Stephan Wehner wrote:
> Thanks a lot for your reply.
> We want to be able to offer a lot of branding options to make the pages look
> similar to a clients own home page, for exampe,
> In this sense we want to "show the world the power of CSS" as well.
> So I thought it would make sense to follow the same path as
> csszengarden.com and add extra code.
> You say "You can do the same". But I am not sure how to do that: what
> extra code is good to add. I thought maybe someone else went through
> the same.
Hi Stephan, we do something very similar. We build all of our sites
using a single HTML skeleton, with the styling done entirely in CSS. And
just like the Zen Garden, we put several empty <div> tags at the bottom
of our HTML skeleton and manipulate them with absolute positioning.
As long as you start with a solid and well-planned HTML skeleton with a
*lot* of class tags, you'll have plenty of artistic flexibility. We have
a lot of different site styles in our portfolio, and I doubt anyone
would guess that they all use the same HTML at the core.
However, depending on the complexity of your designs, you may find that
there are times when the empty divs at the bottom aren't enough.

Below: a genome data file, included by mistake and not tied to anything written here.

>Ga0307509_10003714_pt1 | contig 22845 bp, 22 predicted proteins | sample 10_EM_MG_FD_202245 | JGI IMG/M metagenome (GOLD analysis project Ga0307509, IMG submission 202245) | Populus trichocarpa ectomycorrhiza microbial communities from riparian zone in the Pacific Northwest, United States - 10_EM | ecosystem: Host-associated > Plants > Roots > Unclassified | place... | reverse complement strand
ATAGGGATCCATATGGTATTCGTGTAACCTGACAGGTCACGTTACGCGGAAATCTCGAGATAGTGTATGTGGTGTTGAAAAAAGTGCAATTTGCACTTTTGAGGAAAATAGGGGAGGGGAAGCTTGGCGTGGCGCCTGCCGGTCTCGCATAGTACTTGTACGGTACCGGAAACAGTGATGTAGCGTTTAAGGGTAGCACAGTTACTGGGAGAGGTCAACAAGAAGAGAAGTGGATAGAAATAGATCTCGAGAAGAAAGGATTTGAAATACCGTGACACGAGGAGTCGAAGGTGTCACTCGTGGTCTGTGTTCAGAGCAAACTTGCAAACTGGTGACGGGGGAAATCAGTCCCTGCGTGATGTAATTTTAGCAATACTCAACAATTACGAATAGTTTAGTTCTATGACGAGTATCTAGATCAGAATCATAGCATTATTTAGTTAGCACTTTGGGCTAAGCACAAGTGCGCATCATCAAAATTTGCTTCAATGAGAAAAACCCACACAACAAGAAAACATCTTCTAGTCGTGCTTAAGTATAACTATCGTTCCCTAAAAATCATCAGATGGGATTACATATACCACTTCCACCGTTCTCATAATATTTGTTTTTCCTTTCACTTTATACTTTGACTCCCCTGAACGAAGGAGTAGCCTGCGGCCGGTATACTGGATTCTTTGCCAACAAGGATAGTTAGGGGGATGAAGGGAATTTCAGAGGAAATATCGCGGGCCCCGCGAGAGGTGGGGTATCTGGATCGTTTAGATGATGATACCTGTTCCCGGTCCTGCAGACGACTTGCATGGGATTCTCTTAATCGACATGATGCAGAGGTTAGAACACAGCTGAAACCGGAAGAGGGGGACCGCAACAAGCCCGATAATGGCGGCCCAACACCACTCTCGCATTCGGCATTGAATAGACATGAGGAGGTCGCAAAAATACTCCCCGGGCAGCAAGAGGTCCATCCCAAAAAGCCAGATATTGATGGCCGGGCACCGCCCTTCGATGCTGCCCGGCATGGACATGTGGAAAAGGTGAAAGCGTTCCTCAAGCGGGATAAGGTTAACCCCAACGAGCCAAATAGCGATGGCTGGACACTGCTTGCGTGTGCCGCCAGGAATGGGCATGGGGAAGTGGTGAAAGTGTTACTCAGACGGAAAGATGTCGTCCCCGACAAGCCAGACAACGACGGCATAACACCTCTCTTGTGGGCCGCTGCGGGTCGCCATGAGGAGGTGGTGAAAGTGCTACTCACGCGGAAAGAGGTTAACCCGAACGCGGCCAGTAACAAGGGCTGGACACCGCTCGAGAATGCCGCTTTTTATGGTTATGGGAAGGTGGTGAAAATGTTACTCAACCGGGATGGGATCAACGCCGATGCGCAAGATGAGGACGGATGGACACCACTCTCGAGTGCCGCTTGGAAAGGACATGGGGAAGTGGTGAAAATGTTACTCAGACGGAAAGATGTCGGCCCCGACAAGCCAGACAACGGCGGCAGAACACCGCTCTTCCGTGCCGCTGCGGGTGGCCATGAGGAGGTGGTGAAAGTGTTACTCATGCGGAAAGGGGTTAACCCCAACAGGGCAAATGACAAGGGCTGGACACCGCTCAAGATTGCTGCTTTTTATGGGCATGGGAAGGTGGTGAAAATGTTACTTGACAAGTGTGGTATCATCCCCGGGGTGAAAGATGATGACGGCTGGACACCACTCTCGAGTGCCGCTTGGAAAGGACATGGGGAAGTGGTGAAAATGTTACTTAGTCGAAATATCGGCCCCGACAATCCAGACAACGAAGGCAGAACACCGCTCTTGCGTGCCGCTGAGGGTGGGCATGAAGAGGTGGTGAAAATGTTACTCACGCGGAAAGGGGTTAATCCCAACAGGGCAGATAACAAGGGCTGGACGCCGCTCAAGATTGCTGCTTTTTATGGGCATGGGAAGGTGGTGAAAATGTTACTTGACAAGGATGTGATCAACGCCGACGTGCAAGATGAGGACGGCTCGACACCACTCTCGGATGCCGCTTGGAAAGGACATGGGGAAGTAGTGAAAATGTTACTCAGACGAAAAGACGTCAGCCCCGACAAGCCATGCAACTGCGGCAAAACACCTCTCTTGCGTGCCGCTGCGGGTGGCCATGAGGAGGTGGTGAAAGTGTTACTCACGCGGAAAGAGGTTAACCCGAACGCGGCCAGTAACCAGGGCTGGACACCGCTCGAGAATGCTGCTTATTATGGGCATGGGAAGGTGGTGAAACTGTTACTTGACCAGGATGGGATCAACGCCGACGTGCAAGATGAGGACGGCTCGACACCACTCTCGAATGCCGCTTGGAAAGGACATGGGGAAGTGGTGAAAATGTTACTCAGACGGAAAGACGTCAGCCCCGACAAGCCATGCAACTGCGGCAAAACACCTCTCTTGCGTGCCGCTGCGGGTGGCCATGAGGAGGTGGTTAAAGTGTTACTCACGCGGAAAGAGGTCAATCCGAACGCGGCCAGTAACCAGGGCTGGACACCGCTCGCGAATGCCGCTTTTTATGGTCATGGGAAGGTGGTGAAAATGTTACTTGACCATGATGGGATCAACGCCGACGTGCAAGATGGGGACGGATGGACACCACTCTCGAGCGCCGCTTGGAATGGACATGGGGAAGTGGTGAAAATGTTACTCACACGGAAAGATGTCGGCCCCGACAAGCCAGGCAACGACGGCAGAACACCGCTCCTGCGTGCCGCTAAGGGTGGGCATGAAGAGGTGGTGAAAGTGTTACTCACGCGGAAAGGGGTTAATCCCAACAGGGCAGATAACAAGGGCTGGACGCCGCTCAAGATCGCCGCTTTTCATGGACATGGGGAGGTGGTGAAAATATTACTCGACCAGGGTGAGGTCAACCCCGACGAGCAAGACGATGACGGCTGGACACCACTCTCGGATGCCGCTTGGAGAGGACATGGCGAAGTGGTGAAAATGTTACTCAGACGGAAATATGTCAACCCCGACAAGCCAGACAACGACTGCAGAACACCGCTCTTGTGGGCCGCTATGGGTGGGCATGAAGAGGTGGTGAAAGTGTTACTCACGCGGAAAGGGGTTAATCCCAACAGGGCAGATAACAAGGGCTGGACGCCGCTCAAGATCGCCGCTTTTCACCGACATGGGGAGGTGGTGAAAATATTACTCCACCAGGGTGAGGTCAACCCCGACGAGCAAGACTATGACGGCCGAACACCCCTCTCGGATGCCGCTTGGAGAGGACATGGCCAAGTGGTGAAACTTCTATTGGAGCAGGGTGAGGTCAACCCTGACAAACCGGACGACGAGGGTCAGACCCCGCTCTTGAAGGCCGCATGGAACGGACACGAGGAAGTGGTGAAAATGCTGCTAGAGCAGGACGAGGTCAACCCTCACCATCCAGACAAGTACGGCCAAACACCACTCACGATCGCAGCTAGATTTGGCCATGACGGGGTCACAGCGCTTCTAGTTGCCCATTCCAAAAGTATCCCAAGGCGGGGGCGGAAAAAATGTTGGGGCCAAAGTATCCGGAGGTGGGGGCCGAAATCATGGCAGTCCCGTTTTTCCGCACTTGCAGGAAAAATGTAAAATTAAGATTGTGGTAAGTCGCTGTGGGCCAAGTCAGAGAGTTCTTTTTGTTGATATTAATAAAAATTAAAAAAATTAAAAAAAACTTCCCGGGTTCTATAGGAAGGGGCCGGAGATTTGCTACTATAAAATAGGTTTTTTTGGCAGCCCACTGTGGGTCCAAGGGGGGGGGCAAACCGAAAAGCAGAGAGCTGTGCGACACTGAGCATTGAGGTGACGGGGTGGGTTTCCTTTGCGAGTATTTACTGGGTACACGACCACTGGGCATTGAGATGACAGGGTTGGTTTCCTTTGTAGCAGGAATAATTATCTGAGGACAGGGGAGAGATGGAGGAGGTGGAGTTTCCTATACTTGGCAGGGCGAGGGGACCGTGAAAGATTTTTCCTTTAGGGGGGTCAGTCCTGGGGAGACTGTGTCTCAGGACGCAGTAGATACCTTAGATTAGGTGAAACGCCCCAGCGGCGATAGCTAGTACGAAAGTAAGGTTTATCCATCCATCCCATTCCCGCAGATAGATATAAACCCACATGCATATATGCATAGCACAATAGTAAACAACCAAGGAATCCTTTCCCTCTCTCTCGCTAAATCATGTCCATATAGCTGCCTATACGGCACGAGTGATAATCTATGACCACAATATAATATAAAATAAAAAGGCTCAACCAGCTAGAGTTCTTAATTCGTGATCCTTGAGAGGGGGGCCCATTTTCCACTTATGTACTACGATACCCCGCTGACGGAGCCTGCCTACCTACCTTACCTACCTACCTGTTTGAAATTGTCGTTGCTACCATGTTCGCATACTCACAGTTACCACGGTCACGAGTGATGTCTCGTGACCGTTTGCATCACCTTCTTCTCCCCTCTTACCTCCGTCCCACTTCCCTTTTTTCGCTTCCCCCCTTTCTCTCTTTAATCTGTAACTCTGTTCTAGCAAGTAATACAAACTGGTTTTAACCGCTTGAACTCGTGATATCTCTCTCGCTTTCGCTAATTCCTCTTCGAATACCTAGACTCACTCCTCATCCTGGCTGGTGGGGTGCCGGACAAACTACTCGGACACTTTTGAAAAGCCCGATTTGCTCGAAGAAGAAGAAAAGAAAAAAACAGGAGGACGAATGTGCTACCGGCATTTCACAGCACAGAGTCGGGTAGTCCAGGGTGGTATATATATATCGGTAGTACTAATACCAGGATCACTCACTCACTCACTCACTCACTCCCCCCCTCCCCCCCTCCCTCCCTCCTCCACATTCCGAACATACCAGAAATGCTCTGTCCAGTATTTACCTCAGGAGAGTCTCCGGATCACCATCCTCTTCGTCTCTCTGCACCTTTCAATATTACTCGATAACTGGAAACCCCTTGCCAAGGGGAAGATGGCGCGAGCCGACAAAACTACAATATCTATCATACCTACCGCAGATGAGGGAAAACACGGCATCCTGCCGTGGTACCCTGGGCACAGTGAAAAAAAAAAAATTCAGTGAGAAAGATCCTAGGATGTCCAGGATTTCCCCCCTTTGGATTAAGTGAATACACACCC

Sometimes it's just too difficult to use absolute positioning with an
element and have the rest of the site behave like you want it to, and of
course if you need to write some content into the <div> (a Flash
component for example), it can be cumbersome to do it entirely in
If you find yourself running into this situation, and if you're using a
scripting language to generate the HTML (i.e. you're not using static
HTML pages), then you might consider doing what we do: In various places
in the code, we provide for "hooks" that pick up additional HTML content
from files. For example, suppose a lot of your sites need to need to
insert some custom code right after the opening body tag. In this case,
the code that the HTML might look for a file called body-open, and if it
finds it, then it pulls the content of that file and inserts it into the
HTML. I suppose this breaks our "single HTML skeleton" ideal a little,
but those are the demands the real world places on us :-)
Of course, if your designs don't require anything as complicated as
these hooks, then by all means avoid them. The simpler you keep your
code, the easier maintenance is going to be.
A fresh approach: affordable, attractive websites that you control -
content and design! No skills needed: http://karmasites.com/
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